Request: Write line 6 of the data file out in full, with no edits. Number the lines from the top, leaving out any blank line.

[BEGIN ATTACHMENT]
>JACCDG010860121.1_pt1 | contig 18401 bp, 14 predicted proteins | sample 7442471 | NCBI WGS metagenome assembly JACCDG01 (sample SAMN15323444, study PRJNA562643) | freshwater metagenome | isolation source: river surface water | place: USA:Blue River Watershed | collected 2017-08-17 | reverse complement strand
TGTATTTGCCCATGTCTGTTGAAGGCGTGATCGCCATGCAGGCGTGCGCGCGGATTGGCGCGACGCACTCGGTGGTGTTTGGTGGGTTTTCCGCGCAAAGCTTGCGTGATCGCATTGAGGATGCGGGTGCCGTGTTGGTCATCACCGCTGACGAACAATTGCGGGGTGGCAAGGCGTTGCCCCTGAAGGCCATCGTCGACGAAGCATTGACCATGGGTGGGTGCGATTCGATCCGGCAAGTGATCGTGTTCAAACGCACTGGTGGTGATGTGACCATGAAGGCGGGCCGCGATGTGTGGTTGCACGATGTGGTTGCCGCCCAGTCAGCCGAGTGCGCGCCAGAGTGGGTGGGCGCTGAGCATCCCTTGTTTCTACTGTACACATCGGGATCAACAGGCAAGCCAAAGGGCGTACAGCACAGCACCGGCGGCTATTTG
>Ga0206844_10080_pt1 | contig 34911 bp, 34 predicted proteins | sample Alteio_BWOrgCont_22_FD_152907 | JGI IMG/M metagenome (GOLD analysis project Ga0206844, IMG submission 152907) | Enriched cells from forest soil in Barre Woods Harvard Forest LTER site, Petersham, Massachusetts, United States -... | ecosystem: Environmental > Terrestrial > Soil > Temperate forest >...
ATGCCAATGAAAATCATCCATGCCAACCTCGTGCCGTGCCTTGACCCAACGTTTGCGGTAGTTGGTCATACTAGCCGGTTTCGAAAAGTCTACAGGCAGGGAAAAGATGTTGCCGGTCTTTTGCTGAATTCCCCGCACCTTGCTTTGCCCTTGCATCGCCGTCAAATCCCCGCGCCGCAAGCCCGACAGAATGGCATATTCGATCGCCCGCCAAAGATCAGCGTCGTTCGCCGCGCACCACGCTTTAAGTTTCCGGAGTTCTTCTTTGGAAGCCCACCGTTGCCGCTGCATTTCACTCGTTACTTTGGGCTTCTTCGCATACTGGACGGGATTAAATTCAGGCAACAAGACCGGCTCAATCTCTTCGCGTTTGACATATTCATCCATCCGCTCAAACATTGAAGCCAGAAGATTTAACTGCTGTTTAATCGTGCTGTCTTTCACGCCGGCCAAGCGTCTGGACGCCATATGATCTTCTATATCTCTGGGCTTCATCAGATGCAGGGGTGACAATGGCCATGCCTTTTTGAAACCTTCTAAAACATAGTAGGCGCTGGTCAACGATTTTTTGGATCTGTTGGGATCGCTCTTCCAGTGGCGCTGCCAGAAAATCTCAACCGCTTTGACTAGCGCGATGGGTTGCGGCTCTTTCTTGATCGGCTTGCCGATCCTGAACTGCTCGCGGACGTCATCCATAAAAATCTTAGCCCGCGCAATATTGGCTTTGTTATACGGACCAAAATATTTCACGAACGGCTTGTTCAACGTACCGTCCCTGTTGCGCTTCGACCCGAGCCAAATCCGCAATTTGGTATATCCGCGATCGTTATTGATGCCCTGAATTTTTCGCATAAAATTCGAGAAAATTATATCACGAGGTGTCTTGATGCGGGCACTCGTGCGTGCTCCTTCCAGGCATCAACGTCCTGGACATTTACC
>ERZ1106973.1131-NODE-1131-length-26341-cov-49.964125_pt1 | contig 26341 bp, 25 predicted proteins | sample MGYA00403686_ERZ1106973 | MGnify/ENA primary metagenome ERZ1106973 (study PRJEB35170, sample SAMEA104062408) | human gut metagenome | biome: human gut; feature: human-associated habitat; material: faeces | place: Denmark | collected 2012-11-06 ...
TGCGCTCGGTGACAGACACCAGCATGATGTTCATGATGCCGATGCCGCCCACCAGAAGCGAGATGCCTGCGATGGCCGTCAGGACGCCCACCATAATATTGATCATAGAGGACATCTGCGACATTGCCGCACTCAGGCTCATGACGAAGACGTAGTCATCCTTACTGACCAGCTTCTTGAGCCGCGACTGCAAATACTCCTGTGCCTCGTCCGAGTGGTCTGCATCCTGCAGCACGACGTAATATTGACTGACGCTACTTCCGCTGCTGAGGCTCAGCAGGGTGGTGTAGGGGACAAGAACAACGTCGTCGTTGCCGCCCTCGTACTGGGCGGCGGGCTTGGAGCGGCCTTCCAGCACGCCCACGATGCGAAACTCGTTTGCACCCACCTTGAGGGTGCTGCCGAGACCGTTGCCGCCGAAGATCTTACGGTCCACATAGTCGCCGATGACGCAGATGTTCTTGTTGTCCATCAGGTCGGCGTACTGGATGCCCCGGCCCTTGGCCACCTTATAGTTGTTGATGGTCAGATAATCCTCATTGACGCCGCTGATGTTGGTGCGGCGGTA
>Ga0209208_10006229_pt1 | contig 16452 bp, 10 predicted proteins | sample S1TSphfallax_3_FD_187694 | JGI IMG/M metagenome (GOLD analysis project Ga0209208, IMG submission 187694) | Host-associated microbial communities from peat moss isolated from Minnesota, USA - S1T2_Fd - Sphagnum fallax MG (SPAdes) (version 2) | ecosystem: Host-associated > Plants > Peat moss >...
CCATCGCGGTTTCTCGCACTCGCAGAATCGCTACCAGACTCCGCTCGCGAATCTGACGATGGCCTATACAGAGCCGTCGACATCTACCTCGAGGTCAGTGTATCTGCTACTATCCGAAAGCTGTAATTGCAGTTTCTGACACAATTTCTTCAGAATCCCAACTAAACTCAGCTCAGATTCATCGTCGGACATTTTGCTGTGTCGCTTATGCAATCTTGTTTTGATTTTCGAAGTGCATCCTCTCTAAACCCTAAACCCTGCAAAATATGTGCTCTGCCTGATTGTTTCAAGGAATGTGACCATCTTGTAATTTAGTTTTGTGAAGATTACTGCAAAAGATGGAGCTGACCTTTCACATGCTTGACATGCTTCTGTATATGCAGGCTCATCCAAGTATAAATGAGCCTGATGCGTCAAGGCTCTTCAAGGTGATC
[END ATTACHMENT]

TGCGCTCGGTGACAGACACCAGCATGATGTTCATGATGCCGATGCCGCCCACCAGAAGCGAGATGCCTGCGATGGCCGTCAGGACGCCCACCATAATATTGATCATAGAGGACATCTGCGACATTGCCGCACTCAGGCTCATGACGAAGACGTAGTCATCCTTACTGACCAGCTTCTTGAGCCGCGACTGCAAATACTCCTGTGCCTCGTCCGAGTGGTCTGCATCCTGCAGCACGACGTAATATTGACTGACGCTACTTCCGCTGCTGAGGCTCAGCAGGGTGGTGTAGGGGACAAGAACAACGTCGTCGTTGCCGCCCTCGTACTGGGCGGCGGGCTTGGAGCGGCCTTCCAGCACGCCCACGATGCGAAACTCGTTTGCACCCACCTTGAGGGTGCTGCCGAGACCGTTGCCGCCGAAGATCTTACGGTCCACATAGTCGCCGATGACGCAGATGTTCTTGTTGTCCATCAGGTCGGCGTACTGGATGCCCCGGCCCTTGGCCACCTTATAGTTGTTGATGGTCAGATAATCCTCATTGACGCCGCTGATGTTGGTGCGGCGGTA